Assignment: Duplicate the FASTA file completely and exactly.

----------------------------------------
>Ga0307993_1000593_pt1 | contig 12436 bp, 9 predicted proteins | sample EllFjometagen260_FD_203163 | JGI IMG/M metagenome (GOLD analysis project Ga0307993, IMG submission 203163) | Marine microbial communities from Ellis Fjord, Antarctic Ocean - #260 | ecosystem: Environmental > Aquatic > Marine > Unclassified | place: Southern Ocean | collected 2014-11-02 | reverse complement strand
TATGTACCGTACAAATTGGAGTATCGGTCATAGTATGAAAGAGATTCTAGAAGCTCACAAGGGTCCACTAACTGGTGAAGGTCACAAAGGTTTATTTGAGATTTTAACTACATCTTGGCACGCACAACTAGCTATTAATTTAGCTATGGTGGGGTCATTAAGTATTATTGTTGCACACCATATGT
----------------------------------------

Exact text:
>Ga0307993_1000593_pt1 | contig 12436 bp, 9 predicted proteins | sample EllFjometagen260_FD_203163 | JGI IMG/M metagenome (GOLD analysis project Ga0307993, IMG submission 203163) | Marine microbial communities from Ellis Fjord, Antarctic Ocean - #260 | ecosystem: Environmental > Aquatic > Marine > Unclassified | place: Southern Ocean | collected 2014-11-02 | reverse complement strand
TATGTACCGTACAAATTGGAGTATCGGTCATAGTATGAAAGAGATTCTAGAAGCTCACAAGGGTCCACTAACTGGTGAAGGTCACAAAGGTTTATTTGAGATTTTAACTACATCTTGGCACGCACAACTAGCTATTAATTTAGCTATGGTGGGGTCATTAAGTATTATTGTTGCACACCATATGT